I’ve grown quickly fond of The 143 blog. I like the “theme” I’ve chosen from WordPress. I’m quietly proud of the 999-based montage I made on my scanner and with very basic “effects” software. And I hope you enjoy reading my free essays. There’s nothing to you can do recompense me for them. That’s not the idea. But if you enjoy them and have something to say, post a few words, follow the blog, and that will be payment enough. It’s all about the music in any case.

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Twenty Twelve: Music

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I cannot lie. I am out well of touch with modern popular music. I watched the Christmas Top of The Pops on Christmas Day and found much of it either underwhelming or actually irritating. Of the artists who’d evidently had hits this year, I obviously recognised the big-name artists – Coldplay, Florence, Robbie Williams, Girls Aloud – and I’d seen Emeli Sandé on the Olympics, plus I did well with the middle-aged musicians on the Christmas number one for the Hillsborough families, but a lot of the newer artists were just seemingly interchangeable young men and women singing in the same, Autotuned, post-X-Factor style.

I speak as a middle-aged man. I don’t lose sleep over my disconnect with what’s in the charts. Since Top Of The Pops was taken off-air, I’ve had no connection with the charts anyway – I assume Rihanna is having a hit at any given time, but have little idea of who’s placing where in the Top 40. (I could recite the Top 30 from any week in 1977 of course, thanks to the endangered TOTP re-runs, but that speaks volumes.) As such, having worked up a very good Top 11 albums, and a healthy list of 17 tracks I loved this year, I find that I seem to exist in a parallel universe.

There are one or two big names – Lana Del Ray, Dexys, The Wonder Stuff – but most of the artists below I’ve discovered through being sent their records by the pluggers who service 6 Music and kindly keep me on their lists, even though I don’t have a regular show. So thanks to those dedicated individuals really. Hip hop has passed me by this year, not least because so much of it has been swallowed up by R&B, which I cannot connect with in any meaningful way. (I tried the much-admired Frank Ocean album: nothing.) I’m certain I’ve missed a number of albums that I might love, but that’s the case every December when I compile these lists.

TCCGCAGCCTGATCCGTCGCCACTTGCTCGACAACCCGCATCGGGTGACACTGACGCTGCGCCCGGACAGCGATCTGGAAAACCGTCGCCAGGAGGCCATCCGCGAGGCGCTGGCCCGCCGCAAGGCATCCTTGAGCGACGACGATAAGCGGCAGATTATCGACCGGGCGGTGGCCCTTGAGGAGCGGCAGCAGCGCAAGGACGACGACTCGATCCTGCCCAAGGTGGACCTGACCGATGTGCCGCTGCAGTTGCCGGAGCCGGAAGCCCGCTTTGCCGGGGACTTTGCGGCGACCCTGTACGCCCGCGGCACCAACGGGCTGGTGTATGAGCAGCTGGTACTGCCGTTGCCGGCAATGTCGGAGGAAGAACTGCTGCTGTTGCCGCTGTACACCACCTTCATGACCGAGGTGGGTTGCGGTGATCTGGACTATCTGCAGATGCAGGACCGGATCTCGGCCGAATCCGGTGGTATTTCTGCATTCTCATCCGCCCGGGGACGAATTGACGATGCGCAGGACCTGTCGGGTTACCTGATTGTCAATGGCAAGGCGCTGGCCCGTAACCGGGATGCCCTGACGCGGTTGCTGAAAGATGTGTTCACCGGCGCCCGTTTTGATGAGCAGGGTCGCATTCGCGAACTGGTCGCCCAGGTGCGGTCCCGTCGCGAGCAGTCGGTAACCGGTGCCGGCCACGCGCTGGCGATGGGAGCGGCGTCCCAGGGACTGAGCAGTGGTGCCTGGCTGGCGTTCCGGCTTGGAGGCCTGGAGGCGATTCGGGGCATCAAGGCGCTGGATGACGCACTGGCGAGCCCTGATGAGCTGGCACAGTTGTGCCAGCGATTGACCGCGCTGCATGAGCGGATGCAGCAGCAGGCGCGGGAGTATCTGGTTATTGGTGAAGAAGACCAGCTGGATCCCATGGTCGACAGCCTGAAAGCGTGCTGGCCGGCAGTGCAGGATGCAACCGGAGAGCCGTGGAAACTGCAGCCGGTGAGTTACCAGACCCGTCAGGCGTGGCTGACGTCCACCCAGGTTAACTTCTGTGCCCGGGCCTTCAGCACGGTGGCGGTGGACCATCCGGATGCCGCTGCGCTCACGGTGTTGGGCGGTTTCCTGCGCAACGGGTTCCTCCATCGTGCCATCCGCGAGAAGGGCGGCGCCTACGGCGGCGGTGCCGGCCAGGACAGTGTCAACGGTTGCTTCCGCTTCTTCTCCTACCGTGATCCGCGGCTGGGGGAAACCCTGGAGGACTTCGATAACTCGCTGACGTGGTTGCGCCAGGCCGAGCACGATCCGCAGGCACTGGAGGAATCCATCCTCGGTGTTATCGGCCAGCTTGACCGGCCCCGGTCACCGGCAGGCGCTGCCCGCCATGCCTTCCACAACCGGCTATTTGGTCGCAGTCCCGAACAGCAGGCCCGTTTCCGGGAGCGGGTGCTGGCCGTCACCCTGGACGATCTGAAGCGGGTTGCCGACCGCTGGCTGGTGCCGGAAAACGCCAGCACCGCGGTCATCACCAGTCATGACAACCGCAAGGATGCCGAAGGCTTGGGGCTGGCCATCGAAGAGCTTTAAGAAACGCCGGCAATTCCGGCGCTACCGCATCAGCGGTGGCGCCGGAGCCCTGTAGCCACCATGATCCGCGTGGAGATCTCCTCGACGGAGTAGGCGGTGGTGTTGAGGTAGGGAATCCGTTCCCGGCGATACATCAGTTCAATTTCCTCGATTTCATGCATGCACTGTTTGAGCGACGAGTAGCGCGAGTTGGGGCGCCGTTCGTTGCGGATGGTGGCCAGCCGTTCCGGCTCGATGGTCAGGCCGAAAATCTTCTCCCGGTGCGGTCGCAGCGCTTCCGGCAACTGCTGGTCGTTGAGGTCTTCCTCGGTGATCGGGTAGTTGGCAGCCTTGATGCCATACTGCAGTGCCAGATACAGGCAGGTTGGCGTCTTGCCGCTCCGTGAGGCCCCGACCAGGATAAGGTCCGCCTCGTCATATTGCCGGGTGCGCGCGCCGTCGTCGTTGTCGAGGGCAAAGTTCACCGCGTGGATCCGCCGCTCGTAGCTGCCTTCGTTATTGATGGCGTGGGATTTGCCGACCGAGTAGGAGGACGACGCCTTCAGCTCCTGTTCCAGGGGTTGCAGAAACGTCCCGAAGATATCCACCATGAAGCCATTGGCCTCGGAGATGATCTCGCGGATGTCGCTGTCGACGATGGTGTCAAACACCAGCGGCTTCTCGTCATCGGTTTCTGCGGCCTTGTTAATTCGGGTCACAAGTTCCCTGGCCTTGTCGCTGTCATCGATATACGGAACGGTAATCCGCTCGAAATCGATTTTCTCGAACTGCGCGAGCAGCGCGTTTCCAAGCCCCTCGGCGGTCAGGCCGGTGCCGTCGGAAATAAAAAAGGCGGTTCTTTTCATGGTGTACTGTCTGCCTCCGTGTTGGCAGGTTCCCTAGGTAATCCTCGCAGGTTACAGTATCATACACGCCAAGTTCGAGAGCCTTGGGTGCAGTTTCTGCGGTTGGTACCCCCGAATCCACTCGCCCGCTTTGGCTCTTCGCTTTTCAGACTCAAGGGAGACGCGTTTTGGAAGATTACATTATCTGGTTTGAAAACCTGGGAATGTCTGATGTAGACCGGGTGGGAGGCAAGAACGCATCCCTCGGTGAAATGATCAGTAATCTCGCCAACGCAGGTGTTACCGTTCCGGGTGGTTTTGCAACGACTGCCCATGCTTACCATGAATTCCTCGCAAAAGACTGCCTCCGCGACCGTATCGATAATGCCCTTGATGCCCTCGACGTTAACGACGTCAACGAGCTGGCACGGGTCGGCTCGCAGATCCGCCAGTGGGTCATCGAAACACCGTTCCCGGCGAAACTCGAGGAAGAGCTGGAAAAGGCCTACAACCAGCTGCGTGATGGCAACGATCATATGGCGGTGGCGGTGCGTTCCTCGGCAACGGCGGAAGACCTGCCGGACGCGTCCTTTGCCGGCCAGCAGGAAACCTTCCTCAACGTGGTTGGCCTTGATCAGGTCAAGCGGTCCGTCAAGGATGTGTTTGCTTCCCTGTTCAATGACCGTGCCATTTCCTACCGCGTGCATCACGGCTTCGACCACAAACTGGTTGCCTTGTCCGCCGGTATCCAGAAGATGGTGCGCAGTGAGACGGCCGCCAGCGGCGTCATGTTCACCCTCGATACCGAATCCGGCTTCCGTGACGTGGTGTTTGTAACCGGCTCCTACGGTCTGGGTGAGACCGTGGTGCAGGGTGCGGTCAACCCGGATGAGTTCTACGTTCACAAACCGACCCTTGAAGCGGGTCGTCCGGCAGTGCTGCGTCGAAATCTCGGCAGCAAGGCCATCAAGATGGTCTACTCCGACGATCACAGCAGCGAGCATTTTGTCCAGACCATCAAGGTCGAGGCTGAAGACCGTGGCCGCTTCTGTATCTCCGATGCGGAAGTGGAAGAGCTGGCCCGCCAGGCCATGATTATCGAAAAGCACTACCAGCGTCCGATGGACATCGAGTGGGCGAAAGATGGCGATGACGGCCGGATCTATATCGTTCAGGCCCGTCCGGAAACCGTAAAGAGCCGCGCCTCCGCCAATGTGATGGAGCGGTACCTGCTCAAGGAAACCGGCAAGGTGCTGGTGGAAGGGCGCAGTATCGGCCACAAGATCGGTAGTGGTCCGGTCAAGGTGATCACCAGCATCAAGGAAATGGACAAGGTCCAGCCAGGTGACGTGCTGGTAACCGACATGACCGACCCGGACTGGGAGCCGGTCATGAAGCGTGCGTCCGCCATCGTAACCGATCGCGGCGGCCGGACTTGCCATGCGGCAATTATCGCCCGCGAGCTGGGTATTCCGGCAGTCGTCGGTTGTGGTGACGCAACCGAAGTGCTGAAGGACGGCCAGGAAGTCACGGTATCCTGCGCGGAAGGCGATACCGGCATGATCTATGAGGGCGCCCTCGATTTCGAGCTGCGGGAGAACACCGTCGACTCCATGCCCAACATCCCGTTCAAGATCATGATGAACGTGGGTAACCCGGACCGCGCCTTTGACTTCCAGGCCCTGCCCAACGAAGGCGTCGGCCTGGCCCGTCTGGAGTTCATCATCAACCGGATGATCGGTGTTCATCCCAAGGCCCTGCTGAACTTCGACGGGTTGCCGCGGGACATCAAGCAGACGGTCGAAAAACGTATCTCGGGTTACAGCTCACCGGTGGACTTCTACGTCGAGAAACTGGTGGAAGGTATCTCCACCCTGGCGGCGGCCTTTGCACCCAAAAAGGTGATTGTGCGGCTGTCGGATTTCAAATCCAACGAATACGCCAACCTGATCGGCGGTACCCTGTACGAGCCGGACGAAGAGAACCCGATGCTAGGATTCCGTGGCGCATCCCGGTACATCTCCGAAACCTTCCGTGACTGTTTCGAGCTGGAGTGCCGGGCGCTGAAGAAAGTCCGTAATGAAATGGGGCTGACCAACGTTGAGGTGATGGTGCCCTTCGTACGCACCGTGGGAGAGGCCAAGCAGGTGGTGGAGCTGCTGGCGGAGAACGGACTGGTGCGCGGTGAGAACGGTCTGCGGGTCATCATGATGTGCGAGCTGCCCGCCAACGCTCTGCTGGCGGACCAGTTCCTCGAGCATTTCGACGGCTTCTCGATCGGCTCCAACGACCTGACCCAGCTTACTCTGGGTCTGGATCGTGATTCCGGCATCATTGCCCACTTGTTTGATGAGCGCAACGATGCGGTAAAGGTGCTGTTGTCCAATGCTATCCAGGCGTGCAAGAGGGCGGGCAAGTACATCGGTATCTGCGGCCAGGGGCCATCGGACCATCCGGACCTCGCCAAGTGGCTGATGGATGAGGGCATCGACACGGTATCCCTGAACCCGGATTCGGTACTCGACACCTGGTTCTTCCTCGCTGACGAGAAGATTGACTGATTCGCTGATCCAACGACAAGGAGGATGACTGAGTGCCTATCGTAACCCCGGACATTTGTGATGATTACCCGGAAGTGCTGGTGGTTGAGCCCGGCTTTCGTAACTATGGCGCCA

These are very pure inventories, in that they are not influenced by fashion, or success, or even backstory (with many of the bands I don’t even know where they come from or what they look like). This really is just music I have listened to a lot this year. I have supplied label names with the LPs, but not the tracks, as names of labels don’t really have much bearing on downloads, right? It’s interesting, and organic, that three out of my Top 11 albums are on Fat Cat. Well done, Fat Cat!

ALBUMS 2012

1 LANA DEL RAY Born To Die | Interscope
2 THE TWILIGHT SAD No One Can Ever Know | Fat Cat
3 PETE WILLIAMS See |Basehart
4 BRETON Other People’s Problems | Fat Cat
5 MILK MAID Mostly No | Fat Cat
6 THE HEARTBREAKS Funtimes | Banquet
7 JACK ADAPTOR I Saw A Ghost | Supple Pipe
8 RUSTY BEAR Source To The Sea |Mollusc
9 ADMIRAL FALLOW Tree Bursts In Snow | Nettwerk
10 DEXYS One Day I’m Going To Soar | BMG
11 BALTIC FLEET Towers | Blow Up

TRACKS 2012

THE WONDER STUFF Far, Far Away
THIS MANY BOYFRIENDS Tina Weymouth (from album This Many Boyfriends)
FLATS Country
THE WINTER OLYMPICS I Prefer The Early Stuff
SHIMMERING STARS Into The Sea (this may well have come out in 2011, but I listened to it a lot this year)
A PLACE TO BURY STRANGERS Onwards To The Wall (Onwards To The Wall EP)
THE NEIGHBOURHOOD Sweater Weather
MEURSAULT Dull Spark
FUNERAL SUITS All Those Friendly People
FOXES Youth
FOREST FIRE Future Shadows
ESCAPISTS Burial (Burial EP)
CITIZENS! Reptile
CEREMONY Hysteria
LITTLE BOOTS Every Night I Say A Prayer
KIMBRA Warrior
RACE HORSES My Year Abroad
BINARY Prisoner (I know for a fact that this came out in November 2011, but I didn’t hear it until this year, and I’m still listening to it now – I have literally no idea who Binary are!)

Naturally, if you want to recommend something – especially hip hop – I’m all ears. Here’s to 6 Music giving me some more work in 2013 so my drip to modern music isn’t completely cut off. (I so miss my old 6 Music show with Josie Long. I think after a full year of not being asked back, we must always think of it in the past tense.)